Why might a happy mood lead people to make mistakes? In this paper, in last month's issue of Psychological Science, Joseph P. Forgas of the University of New South Wales, who has long studied "the benefits of negative affect," offers an overarching theory. His proposal ties together results of many experiments over the years by its author and others. The claim is that this is not an interesting speculation derived from one season in the lab, but a true theory, resting on a broad base of research.
Forgas' idea is that a happy mood inclines you to feel that the world accords with your beliefs and emotions. Conversely, he argues, unhappiness inclines you to think that the world doesn't match your inner state—so you'd better adjust. Accordingly, a happy mood inclines people to pay less attention to detail, rely more on stereotypes, give credence to what they're told and even to argue less effectively. (The world is as I believe it to be, no need to pay that much attention.) And a negative mood has the opposite effect (the world is not as I imagine it to be, so I will scrutinize it to learn more). "[N]egative moods," he writes, "often recruit a more attentive, accommodating thinking style […]"
You might wonder (I did), how this case would square with work suggesting that unhappy people do worse on tests and tasks. (There is plenty of work on "stereotype threat," for example, which suggests that being reminded that you're not "supposed" to do well academically causes people to do worse.)
Perhaps these two lines of thought could be reconciled by distinguishing between moods and stress. Moods, Forgas writes, are diffuse feelings that don't have an obvious cause. Stress, on the other hand, does have a stimulus. Rooted in the evolutionarily ancient "fight or flight" response, it's the body's response to an urgent sensation of trouble. Stress for a moment or two (did I get the train schedule right? Here's my chance to make the shot? How am I going to answer this?) seems to enhance attention and thinking. But prolonged stress (Oh, God, another day with this terrible boss, but I can't quit; the money is due on the 15th, and I don't have enough) has multiple ill effects on brain and body, which most likely stem from overlong exposure to hormones and neurotransmitters that evolved to act in the short term. This kind of ongoing stress may take its toll on the mind by a different process, occurring even as moods go up and down. (That would mean that the effects of stress don't have much to do with whether the stressed person feels herself to be happy or sad or angry.)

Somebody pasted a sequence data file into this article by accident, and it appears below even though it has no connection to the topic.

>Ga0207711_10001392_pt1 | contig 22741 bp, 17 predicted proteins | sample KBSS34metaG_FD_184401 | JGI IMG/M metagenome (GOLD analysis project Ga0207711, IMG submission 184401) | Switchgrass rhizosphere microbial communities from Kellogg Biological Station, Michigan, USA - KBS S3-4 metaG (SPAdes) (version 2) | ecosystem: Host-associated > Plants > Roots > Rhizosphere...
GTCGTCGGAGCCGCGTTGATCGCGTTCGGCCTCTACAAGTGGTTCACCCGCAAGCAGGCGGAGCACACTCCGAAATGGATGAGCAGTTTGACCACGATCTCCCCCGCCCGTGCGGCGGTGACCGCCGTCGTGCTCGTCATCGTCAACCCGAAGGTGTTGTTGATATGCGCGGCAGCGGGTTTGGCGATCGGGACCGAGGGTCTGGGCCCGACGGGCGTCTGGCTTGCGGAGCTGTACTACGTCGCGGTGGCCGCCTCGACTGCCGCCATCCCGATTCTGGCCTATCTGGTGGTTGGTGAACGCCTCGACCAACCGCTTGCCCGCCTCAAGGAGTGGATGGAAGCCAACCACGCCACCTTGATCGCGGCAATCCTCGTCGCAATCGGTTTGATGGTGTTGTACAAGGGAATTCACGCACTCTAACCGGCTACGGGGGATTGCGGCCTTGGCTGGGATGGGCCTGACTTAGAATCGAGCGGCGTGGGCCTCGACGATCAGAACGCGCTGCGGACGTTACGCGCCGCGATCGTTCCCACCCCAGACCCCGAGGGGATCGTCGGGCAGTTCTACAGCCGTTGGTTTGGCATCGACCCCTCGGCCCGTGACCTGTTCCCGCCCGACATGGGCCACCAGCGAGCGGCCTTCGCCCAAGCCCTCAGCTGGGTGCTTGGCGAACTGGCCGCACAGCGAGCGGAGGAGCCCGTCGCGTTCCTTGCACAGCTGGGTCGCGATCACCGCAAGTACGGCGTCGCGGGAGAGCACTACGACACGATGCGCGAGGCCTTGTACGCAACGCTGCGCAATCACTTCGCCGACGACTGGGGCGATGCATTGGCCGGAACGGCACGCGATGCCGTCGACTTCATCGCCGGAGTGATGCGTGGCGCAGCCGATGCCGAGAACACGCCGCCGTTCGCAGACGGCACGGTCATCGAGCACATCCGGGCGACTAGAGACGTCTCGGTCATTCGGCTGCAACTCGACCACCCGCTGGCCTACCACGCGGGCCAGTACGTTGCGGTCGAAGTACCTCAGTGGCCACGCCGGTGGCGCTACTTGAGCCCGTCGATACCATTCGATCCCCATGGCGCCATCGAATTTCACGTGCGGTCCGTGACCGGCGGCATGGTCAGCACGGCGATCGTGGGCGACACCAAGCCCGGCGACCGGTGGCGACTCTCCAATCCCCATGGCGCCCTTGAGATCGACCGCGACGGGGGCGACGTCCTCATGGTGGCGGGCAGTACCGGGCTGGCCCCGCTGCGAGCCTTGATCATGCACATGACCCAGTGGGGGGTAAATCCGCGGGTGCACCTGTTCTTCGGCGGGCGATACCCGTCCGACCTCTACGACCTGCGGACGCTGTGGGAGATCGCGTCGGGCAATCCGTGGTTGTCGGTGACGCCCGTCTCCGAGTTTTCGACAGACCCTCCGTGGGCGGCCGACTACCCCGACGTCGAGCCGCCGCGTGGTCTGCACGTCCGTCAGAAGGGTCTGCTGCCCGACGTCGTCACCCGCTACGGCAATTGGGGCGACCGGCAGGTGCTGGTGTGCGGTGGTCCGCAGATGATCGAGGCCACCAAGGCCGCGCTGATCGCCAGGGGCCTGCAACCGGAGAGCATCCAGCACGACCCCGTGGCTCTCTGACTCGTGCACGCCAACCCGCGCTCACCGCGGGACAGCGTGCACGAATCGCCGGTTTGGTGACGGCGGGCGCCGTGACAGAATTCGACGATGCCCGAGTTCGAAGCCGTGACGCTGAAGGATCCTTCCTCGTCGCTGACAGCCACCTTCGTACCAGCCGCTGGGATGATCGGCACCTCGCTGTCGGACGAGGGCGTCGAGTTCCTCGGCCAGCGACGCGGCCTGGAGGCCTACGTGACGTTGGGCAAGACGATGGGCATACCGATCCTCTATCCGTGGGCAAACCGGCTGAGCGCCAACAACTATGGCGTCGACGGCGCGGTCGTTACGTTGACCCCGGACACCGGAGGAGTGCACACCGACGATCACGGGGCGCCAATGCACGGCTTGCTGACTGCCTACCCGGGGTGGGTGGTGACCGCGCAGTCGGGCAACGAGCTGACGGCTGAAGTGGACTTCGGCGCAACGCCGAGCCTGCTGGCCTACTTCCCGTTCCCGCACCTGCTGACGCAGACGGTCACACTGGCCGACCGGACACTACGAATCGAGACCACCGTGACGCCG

Forgas stresses that his theory is not a brief for the benefits of profound depression (though others have made that claim, for example Joshua Wolf Shenk's argument that Lincoln's lifelong sadness was just what enabled him to save and forever improve the Union). Forgas believes profoundly troubled people can't muster the attention or motivation that he saw in people who were simply in a negative mood. Rather, Forgas is arguing for the benefits of the down moods that ordinary people experience. Rather than trying to minimize or avoid these experiences, he writes, we should welcome a negative mood as one of our mental tools, as valuable as any other.
Many cultures and religions, in fact, do seem to have a healthy respect for the benefits of occasional gloom. They have traditions (fasting, penance, confession, sweat lodges, a day set aside to "deny yourselves") whose purpose is, to outsider eyes anyway, to immiserate people. American culture may be a distinct outlier in its insistence that suffering need not be a part of life. Forgas' theory suggests that we lose by that as well as gain—because in many situations, the bummed out person may be better at doing what needs to be done than his happier neighbor.
Illustration: Happy grasshopper sings, anxious ant toils. Guess who survives the winter? Illustration from the Aesop fable, via Wikimedia.